From Ethika Politika comes this piece written by R. J. Snell which succinctly links OWS protesters to Plato's tale about the debate between Socrates and Adelmantus concerning the nature of democratic governments. I think that there is a viewpoint here that probably requires some honest scrutiny by those on all sides of this current event.
Wall Street is occupied, apparently, by those at odds with the supposed avarice and dehumanizing power of big banks and traders. Coverage of the Occupy Wall Street (OWS) protests has been extensive, including a fairly common report that while protestors claim to represent the other 99% of citizens who are not the very rich, still the protestors have no unified list of demands or a platform. Other reports highlight how many of the occupiers are college educated and so already part of the privileged few.
As in so many other things, Plato’s Republic is helpful here. While it certainly is unlikely that every protestor comes from means, reports indicate a surprising number come from privilege, descendents of those with enough means to think of college as an option. They are, if we stretch the term beyond our current meaning to include what Plato meant, the sons and daughters of oligarchs.
In the later books of the Republic, Plato suggests that from a good regime will stem a timocracy, or citizens who love honor, and then a regime of oligarchs loving money, then those democrats more inclined to pleasure than to the restraint needed for money, and finally a tyranny of uncontrolled desire.
The transition from the character of the oligarch to the democrat is described in terms strikingly familiar to OWS.
… they proceed to return insolence, anarchy, wastefulness, and shamelessness from exile, in a blaze of light, crowned and accompanied by a numerous chorus, extolling and flattering them by calling insolence good education; anarchy, freedom; wastefulness, magnificence; and shamelessness, courage.Further, governed by pleasure rather than reason, such souls are unable to bring unified order to their lives, incapable of the sort of rational capacity of distinguishing the ephemeral and the lasting, the genuinely valuable from the merely pleasant, and thus unable to seek the highest good in an ordered polity—all demands would of course be equal.
… lives along day by day, gratifying the desire that occurs to him, at one time drinking and listening to the flute, at another downing water and reducing; now practicing gymnastic, and again idling and neglecting everything; and sometimes spending his time as though he were occupied with philosophy. Often he engages in politics and, jumping up, says and does whatever chances to come to him … and there is neither order nor necessity in his life.Alasdair MacIntyre suggests in After Virtue that this kind of person, one lacking reason and a compelling narrative of value, is full of indignation and protest. Believing that the lives of others are as arbitrary and groundless as their own, they cannot offer reason, merely demands, often scattered and incoherent, and so protest becomes the usual mode of discourse, rather than argument, philosophy, and reasoning together.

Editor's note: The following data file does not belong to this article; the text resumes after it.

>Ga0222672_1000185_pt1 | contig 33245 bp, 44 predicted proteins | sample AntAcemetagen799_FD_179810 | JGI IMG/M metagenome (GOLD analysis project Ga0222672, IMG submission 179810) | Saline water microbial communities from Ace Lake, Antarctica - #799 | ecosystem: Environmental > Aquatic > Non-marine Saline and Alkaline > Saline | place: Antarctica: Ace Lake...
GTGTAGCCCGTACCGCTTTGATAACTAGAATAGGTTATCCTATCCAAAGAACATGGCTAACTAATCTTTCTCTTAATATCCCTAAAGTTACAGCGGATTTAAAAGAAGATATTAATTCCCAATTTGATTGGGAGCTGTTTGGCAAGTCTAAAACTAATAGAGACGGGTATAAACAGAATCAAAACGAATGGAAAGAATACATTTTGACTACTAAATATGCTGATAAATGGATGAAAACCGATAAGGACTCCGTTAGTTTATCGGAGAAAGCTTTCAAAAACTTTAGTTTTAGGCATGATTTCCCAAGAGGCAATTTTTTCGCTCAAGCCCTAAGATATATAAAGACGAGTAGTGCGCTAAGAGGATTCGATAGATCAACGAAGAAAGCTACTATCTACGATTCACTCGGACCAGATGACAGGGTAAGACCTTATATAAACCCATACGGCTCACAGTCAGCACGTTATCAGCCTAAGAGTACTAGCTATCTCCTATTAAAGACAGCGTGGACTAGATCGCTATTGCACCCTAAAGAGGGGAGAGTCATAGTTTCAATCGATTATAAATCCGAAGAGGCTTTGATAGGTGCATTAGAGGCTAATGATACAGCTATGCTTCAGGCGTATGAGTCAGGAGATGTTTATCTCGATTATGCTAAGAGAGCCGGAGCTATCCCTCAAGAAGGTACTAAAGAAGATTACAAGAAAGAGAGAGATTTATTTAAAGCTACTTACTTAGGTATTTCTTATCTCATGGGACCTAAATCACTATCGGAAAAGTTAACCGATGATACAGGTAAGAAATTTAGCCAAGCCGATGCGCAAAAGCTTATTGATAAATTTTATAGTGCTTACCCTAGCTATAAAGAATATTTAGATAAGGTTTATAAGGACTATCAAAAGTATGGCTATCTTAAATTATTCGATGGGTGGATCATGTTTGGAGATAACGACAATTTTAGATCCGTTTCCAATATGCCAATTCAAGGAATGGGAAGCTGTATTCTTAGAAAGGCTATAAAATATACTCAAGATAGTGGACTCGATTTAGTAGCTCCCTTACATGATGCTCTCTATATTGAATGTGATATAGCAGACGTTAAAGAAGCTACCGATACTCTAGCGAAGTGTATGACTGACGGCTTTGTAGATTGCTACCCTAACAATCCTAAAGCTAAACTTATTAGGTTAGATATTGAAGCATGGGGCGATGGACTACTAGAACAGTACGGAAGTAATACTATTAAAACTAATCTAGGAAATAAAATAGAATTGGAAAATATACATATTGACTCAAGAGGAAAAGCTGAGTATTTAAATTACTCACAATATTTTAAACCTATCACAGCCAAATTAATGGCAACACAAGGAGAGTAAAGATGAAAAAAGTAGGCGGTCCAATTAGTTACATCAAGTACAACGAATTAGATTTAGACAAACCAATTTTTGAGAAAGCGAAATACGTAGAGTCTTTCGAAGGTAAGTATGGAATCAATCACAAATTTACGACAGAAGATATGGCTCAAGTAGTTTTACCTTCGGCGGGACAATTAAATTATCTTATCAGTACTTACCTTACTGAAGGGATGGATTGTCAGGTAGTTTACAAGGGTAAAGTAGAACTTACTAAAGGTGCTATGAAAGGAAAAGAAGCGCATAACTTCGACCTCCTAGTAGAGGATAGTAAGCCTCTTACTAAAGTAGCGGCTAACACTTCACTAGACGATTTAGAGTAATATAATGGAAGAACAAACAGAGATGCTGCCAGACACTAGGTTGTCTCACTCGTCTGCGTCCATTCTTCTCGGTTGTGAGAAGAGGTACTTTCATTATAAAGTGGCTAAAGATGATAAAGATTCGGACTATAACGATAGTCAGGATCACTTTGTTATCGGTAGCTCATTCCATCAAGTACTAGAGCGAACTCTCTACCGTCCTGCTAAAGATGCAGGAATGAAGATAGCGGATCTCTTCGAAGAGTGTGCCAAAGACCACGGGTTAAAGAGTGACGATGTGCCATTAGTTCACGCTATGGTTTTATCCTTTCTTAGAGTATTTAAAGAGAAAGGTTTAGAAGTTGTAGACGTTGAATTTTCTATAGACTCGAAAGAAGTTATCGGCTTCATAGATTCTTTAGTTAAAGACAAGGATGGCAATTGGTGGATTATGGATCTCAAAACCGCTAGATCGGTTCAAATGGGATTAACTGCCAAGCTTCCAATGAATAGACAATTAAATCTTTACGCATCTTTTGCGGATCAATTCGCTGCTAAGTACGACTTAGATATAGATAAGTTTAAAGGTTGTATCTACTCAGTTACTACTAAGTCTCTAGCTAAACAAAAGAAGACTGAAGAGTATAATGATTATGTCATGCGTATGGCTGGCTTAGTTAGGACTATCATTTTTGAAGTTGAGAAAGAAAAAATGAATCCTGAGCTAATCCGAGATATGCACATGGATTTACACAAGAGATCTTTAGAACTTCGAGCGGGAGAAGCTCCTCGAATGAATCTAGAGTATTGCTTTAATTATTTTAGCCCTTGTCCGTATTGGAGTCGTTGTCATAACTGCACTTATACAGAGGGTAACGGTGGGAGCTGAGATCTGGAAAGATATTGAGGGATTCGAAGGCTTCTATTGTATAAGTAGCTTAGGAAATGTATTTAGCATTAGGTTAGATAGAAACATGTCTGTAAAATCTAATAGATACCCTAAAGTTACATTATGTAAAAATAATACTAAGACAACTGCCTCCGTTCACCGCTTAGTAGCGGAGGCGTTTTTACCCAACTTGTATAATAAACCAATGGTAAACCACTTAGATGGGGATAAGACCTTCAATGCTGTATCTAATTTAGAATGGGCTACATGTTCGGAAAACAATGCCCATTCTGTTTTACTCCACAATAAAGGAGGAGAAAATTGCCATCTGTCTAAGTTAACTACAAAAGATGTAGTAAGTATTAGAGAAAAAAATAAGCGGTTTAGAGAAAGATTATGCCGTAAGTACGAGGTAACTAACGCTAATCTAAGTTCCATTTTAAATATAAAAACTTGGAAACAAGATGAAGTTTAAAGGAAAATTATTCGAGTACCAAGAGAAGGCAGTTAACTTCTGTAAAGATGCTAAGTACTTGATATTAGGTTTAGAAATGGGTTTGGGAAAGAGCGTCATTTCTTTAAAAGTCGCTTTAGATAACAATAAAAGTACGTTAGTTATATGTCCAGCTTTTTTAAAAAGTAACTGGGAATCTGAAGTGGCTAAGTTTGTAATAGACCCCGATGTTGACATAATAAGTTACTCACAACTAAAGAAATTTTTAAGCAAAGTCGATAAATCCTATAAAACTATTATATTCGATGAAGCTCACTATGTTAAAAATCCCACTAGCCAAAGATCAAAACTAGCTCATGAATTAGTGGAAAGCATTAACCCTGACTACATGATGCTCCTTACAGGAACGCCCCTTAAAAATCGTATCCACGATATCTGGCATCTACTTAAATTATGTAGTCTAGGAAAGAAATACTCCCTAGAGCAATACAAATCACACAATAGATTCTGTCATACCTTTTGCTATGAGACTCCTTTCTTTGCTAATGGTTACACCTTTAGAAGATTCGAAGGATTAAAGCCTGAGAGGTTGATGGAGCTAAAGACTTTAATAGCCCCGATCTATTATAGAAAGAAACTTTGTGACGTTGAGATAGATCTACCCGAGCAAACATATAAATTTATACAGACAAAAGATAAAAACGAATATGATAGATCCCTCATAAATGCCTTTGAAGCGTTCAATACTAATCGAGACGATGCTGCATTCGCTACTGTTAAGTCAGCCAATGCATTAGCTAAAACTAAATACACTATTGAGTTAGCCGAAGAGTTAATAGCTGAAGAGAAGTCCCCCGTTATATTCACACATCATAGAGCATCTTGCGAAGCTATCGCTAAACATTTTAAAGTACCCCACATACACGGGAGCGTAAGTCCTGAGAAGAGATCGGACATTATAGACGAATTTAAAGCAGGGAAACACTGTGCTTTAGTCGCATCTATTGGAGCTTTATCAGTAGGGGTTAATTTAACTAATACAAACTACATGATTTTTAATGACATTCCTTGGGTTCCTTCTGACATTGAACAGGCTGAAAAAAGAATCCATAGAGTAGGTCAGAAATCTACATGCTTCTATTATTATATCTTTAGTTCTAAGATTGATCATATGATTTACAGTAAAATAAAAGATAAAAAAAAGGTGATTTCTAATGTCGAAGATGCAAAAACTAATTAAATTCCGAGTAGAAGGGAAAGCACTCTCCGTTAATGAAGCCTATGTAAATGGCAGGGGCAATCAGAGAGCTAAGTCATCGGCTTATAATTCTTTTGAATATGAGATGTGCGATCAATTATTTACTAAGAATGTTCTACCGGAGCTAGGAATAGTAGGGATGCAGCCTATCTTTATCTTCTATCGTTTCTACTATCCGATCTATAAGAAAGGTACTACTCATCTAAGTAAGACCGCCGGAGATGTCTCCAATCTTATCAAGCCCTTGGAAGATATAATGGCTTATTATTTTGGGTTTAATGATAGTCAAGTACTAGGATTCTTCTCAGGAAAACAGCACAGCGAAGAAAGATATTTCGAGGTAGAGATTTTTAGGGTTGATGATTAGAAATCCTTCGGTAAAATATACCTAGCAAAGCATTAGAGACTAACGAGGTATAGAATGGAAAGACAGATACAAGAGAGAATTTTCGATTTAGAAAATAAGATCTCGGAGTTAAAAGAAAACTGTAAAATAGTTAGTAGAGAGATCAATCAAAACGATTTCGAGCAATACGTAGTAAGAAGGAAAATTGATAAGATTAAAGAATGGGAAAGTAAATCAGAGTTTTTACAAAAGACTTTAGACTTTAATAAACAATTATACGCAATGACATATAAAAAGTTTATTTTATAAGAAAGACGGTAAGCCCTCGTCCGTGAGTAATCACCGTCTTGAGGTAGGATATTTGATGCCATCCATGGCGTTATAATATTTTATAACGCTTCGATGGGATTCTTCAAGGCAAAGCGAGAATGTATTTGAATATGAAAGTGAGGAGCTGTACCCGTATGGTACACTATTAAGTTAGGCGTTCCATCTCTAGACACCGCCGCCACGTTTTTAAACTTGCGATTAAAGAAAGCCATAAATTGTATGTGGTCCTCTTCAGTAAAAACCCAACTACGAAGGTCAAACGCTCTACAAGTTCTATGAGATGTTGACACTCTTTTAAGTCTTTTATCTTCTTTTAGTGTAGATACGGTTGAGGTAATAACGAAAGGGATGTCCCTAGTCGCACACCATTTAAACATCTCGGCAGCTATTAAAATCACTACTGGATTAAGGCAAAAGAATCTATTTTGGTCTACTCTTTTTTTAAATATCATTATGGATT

In many ways, OWS looks an awful lot like the lives and loves of any of the deracinated contemporary. One sees so many in our society first drinking and then reducing, first committing themselves to the body and then to indolence, and ready to believe or join almost anything that provides a little entertainment, a little meaning, and a little superiority of the protest. But all this falls away in the face of the new and interesting when it replaces the no-longer new and interesting. A terrible tyranny of fashion governs protest.
There is plenty wrong with our society, and some of it worth indignation. And there are times, perhaps, for protest and mass action, but the vast majority of the work necessary to improve our lot is done by the average person in our schools, and shops, and synagogues; by little league coaches and volunteers at the Y; by a business owner sponsoring a raffle for a small fundraiser, and so on. The good is most often dull, it is usually not publicized, and it is never indulgent. And almost always, it requires a long pull in the same direction for years and years of effort, careful planning, and cooperation.
Changing the world, for most people most of the time, is actually pretty boring and awfully bourgeois, and very little like the inconstancy of random protest.